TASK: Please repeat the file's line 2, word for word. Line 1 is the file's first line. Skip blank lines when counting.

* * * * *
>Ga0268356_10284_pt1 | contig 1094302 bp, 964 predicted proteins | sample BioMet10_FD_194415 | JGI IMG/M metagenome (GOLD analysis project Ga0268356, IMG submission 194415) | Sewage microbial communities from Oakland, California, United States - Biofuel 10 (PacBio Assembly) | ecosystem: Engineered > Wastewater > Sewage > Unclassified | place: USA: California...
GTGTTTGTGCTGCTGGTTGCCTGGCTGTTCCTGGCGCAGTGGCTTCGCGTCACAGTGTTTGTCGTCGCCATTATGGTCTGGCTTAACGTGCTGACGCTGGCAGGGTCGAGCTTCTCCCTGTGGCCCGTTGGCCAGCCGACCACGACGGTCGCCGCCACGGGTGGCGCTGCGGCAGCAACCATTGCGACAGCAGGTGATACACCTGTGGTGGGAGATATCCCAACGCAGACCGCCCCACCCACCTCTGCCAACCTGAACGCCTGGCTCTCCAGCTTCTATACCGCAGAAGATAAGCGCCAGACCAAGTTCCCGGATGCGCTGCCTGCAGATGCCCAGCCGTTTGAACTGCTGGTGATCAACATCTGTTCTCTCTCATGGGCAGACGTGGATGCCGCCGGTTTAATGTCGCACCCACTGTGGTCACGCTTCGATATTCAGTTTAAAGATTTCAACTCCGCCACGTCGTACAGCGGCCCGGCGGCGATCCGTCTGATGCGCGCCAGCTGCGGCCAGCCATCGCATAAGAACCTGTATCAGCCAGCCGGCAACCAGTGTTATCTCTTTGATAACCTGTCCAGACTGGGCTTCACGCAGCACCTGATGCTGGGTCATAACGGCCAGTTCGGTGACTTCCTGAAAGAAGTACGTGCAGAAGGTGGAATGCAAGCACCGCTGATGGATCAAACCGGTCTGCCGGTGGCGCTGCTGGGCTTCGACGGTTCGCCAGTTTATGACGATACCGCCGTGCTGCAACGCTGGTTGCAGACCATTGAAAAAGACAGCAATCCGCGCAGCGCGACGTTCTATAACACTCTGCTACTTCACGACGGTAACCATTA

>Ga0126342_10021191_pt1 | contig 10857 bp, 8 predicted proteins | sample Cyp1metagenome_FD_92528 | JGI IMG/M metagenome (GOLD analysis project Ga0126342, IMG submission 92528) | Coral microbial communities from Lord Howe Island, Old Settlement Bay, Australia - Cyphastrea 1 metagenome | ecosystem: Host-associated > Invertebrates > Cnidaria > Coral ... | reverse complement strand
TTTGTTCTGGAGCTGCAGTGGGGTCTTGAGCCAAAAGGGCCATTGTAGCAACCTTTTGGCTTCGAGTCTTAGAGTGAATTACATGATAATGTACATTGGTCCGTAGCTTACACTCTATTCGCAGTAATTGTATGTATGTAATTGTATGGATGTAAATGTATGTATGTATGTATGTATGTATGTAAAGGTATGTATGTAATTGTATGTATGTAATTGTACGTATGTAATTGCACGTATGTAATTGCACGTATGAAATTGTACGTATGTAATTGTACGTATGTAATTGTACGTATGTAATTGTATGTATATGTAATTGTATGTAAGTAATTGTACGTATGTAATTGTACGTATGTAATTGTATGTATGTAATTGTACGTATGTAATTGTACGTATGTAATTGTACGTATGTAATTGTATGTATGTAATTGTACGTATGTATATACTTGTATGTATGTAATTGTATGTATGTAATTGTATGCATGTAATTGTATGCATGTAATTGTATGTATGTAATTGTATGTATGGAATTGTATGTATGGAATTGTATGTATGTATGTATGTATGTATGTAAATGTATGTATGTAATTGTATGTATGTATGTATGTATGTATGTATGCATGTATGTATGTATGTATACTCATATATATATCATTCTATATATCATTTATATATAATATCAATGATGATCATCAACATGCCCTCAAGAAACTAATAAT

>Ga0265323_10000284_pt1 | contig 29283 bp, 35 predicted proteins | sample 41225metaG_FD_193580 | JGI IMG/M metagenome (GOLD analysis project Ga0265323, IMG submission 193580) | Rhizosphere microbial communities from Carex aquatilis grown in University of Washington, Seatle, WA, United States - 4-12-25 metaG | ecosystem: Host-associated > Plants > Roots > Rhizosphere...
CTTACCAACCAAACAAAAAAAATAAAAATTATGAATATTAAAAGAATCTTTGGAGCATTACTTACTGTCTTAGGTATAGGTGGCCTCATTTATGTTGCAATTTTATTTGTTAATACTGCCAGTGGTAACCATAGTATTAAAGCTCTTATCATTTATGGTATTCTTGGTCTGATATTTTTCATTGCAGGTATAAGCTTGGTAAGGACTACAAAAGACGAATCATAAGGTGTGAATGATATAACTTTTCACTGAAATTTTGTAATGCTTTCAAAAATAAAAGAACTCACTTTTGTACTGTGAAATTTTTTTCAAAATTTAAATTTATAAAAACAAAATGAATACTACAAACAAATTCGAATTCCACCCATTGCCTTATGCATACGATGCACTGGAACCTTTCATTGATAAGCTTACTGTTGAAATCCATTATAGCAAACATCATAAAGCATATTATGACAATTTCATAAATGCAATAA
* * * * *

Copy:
GTGTTTGTGCTGCTGGTTGCCTGGCTGTTCCTGGCGCAGTGGCTTCGCGTCACAGTGTTTGTCGTCGCCATTATGGTCTGGCTTAACGTGCTGACGCTGGCAGGGTCGAGCTTCTCCCTGTGGCCCGTTGGCCAGCCGACCACGACGGTCGCCGCCACGGGTGGCGCTGCGGCAGCAACCATTGCGACAGCAGGTGATACACCTGTGGTGGGAGATATCCCAACGCAGACCGCCCCACCCACCTCTGCCAACCTGAACGCCTGGCTCTCCAGCTTCTATACCGCAGAAGATAAGCGCCAGACCAAGTTCCCGGATGCGCTGCCTGCAGATGCCCAGCCGTTTGAACTGCTGGTGATCAACATCTGTTCTCTCTCATGGGCAGACGTGGATGCCGCCGGTTTAATGTCGCACCCACTGTGGTCACGCTTCGATATTCAGTTTAAAGATTTCAACTCCGCCACGTCGTACAGCGGCCCGGCGGCGATCCGTCTGATGCGCGCCAGCTGCGGCCAGCCATCGCATAAGAACCTGTATCAGCCAGCCGGCAACCAGTGTTATCTCTTTGATAACCTGTCCAGACTGGGCTTCACGCAGCACCTGATGCTGGGTCATAACGGCCAGTTCGGTGACTTCCTGAAAGAAGTACGTGCAGAAGGTGGAATGCAAGCACCGCTGATGGATCAAACCGGTCTGCCGGTGGCGCTGCTGGGCTTCGACGGTTCGCCAGTTTATGACGATACCGCCGTGCTGCAACGCTGGTTGCAGACCATTGAAAAAGACAGCAATCCGCGCAGCGCGACGTTCTATAACACTCTGCTACTTCACGACGGTAACCATTA